Mobile App Development: 4 Steps to Help You Decide What Functionality to Build First
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When it comes to web and mobile app development, the possibilities seem endless. You can build a website, an online shop, or an entire e-commerce platform. You can create an app with a limited set of features or one that’s packed with functions. The options are almost as boundless as your imagination. But how do you know what to build first?
When it comes to new mobile app development many businesses struggle with where to start. Should you develop the homepage first or some other part of the website? Which features should your mobile app have first? If you’re feeling overwhelmed by the number of different things you could build, read on to discover four steps that will help you decide what functionality to build first during your next web or mobile app project:
Determine the value of each feature you’re considering
Any feature you want to add to your website or app needs to be justified. Before you start building, you need to be able to answer this question: Why does this feature need to exist? You need to be able to show that each feature has a quantifiable value for your business. If it doesn’t bring you any benefit, there’s no point in adding it to your website or app. In order to determine the value of each feature you’re considering, you need to know your business inside and out. Think about questions like: What are your customers’ pain points?
How can your product or service solve their problems? What makes your business stand out from the competition? Why should people choose you over your competitors? Once you know where your business excels and where it falls short, you’ll be able to decide what features will have the biggest impact on your users’ experience.
Ask your users which features are most important to them
You might know what features would be most valuable for your website or mobile app, but do your users? While you’re busy deciding what functionality to build first, your users might be focusing on completely different things. To make sure you’re building the right features first, ask your customers which features would be most important to them.
You can do this in person or online: During usability testing, give participants a set of tasks and then ask them to prioritize those tasks. Conduct surveys and polls to collect data from a wider sample of people. You can also use a feature voting tool or other type of survey software, which lets you gather input from a wider sample of people. You might be surprised by the results: You might think that every feature you’re planning to add is essential.
But by asking your customers which features they’d find most useful, you can make sure you’re building features that will help, not hinder, your users’ experience.
Estimate how much each addition will cost
Before you can decide what functionality to build first, you need to know how much each feature will cost. Then, you need to match each feature to your project’s budget. You might be tempted to start with the most exciting additions, but this can be a disastrous move: Costly additions can put your project over budget. To avoid this, you need to keep a close eye on your project’s budget from the very beginning.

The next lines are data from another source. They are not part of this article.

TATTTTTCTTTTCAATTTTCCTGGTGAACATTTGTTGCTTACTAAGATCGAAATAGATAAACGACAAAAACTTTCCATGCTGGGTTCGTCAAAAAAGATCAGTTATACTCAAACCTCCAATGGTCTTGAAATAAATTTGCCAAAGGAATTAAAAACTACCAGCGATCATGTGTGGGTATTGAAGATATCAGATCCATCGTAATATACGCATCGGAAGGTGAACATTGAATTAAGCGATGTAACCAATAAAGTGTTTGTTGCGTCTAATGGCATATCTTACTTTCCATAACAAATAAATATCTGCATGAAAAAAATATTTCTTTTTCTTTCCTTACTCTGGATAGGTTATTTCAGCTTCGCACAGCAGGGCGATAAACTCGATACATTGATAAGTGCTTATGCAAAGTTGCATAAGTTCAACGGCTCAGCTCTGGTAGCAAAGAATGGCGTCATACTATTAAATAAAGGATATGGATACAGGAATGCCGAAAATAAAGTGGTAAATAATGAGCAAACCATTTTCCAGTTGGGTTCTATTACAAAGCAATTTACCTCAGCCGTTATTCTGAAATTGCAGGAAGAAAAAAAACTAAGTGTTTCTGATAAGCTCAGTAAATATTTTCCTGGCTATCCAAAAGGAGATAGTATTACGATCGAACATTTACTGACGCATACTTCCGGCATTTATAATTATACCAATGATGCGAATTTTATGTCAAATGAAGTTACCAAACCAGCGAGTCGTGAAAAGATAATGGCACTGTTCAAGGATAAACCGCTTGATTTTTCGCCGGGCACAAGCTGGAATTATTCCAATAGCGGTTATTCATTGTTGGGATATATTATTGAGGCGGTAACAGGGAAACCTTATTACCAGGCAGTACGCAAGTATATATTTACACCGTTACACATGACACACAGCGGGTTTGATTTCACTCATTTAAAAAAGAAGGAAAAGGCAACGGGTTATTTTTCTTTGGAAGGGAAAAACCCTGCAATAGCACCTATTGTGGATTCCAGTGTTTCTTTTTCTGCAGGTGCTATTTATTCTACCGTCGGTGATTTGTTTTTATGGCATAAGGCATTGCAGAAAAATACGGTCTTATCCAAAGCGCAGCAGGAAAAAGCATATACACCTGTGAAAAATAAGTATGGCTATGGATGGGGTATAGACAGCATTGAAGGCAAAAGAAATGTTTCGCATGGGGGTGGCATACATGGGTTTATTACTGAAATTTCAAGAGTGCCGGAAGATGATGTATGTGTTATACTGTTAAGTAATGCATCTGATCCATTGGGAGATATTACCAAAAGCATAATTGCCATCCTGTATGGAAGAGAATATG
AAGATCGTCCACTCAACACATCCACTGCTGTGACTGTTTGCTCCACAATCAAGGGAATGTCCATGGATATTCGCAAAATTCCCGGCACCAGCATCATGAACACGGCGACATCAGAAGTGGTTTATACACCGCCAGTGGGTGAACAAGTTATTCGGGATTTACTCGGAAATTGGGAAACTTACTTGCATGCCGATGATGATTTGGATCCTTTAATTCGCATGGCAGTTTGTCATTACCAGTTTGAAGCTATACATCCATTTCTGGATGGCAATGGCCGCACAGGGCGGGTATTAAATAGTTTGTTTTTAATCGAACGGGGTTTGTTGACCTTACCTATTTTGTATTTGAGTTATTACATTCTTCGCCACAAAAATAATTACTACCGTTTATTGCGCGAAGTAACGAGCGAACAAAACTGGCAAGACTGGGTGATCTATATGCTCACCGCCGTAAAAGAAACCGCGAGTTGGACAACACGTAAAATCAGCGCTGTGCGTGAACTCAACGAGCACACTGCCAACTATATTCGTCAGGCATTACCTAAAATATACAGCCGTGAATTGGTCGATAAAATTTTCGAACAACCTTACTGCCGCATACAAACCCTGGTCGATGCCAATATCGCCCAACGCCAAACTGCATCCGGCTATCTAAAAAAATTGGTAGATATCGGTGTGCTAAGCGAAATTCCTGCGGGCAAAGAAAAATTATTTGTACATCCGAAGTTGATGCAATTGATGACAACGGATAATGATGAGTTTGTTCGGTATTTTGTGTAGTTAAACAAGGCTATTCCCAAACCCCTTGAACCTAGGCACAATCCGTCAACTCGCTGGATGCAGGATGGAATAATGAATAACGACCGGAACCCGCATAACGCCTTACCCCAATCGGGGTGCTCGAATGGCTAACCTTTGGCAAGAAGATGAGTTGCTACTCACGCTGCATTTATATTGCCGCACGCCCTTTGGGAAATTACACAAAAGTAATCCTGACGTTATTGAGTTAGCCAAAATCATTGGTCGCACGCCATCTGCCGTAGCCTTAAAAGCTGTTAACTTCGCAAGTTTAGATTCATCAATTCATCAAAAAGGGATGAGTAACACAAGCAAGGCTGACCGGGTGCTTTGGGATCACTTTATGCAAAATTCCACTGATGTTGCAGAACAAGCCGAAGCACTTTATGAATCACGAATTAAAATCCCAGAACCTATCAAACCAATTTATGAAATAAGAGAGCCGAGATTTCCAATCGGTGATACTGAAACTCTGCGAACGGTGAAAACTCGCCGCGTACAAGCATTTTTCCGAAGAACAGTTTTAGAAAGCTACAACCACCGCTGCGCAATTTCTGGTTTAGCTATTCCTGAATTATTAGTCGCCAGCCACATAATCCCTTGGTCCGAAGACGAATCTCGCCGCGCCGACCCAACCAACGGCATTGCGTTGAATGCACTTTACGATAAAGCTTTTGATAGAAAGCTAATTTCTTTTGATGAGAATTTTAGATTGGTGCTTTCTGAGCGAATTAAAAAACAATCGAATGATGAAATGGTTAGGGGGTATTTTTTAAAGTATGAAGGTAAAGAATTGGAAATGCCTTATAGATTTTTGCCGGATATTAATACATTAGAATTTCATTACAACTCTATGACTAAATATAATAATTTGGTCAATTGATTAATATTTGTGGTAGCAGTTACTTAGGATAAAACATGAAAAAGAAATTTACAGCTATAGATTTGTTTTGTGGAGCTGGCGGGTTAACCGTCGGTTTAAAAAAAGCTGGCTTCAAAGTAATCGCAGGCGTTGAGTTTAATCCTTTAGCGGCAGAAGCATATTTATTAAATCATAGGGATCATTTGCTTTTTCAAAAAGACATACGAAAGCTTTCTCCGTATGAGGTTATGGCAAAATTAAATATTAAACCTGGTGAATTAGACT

You can start by breaking your project down into smaller chunks, so you can estimate the cost of each feature. Then, compare those figures to your project’s budget to see which additions you can build and which ones you have to cut. While you can’t predict everything that will go wrong during a project, you can estimate the cost of each addition. By doing this, you’ll be able to balance your project’s budget with its most important features.
Evaluate how many users will use each function
Certain features might cost a lot and be essential, but if only a small percentage of users will use them, they may not be worth the cost. Certain features might get a lot of votes from customers, but if only a small percentage of users will use them, they may not be worth the cost. To determine whether each feature is worth the cost, you need to evaluate how many users will use each function.
For example, let’s say you’re planning to add a search bar to your website’s homepage. You might estimate that five percent of your site’s users will use it each month. Wouldn’t it be a better use of your budget to add a search function to each page instead? You can also take this one step further and estimate the lifetime value of each user. By doing so, you can determine whether each feature is worth the cost. For example, if you know that a feature will bring in $50 of revenue per month from each user, it’s probably worth the cost.
Mobile App Development: Bottom line
When it comes to new projects, many businesses struggle with where to start. Before you can decide what functionality to build first, you need to know the value of each feature you’re considering, ask your users which features are most important to them, estimate how much each addition will cost, and evaluate how many users will use each function. By doing so, you’ll be able to balance your project’s budget with its most important features.